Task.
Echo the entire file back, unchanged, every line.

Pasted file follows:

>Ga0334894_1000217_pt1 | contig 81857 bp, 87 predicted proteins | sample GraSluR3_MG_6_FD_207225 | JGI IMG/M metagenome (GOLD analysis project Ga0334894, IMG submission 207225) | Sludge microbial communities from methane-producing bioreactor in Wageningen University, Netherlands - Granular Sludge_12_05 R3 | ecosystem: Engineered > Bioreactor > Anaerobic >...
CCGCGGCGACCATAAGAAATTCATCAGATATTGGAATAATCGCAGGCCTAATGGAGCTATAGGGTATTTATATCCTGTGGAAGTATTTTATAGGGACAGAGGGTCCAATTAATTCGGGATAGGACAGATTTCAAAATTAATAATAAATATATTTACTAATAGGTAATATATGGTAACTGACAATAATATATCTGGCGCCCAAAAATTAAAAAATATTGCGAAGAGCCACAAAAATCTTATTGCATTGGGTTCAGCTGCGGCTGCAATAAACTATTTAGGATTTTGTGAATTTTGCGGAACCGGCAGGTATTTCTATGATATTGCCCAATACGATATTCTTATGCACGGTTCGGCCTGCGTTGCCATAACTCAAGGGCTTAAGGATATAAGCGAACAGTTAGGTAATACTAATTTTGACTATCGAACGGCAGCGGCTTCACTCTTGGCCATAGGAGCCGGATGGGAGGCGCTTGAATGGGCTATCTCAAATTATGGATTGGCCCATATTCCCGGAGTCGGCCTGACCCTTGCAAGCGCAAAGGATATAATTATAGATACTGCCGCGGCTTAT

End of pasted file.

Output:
>Ga0334894_1000217_pt1 | contig 81857 bp, 87 predicted proteins | sample GraSluR3_MG_6_FD_207225 | JGI IMG/M metagenome (GOLD analysis project Ga0334894, IMG submission 207225) | Sludge microbial communities from methane-producing bioreactor in Wageningen University, Netherlands - Granular Sludge_12_05 R3 | ecosystem: Engineered > Bioreactor > Anaerobic >...
CCGCGGCGACCATAAGAAATTCATCAGATATTGGAATAATCGCAGGCCTAATGGAGCTATAGGGTATTTATATCCTGTGGAAGTATTTTATAGGGACAGAGGGTCCAATTAATTCGGGATAGGACAGATTTCAAAATTAATAATAAATATATTTACTAATAGGTAATATATGGTAACTGACAATAATATATCTGGCGCCCAAAAATTAAAAAATATTGCGAAGAGCCACAAAAATCTTATTGCATTGGGTTCAGCTGCGGCTGCAATAAACTATTTAGGATTTTGTGAATTTTGCGGAACCGGCAGGTATTTCTATGATATTGCCCAATACGATATTCTTATGCACGGTTCGGCCTGCGTTGCCATAACTCAAGGGCTTAAGGATATAAGCGAACAGTTAGGTAATACTAATTTTGACTATCGAACGGCAGCGGCTTCACTCTTGGCCATAGGAGCCGGATGGGAGGCGCTTGAATGGGCTATCTCAAATTATGGATTGGCCCATATTCCCGGAGTCGGCCTGACCCTTGCAAGCGCAAAGGATATAATTATAGATACTGCCGCGGCTTAT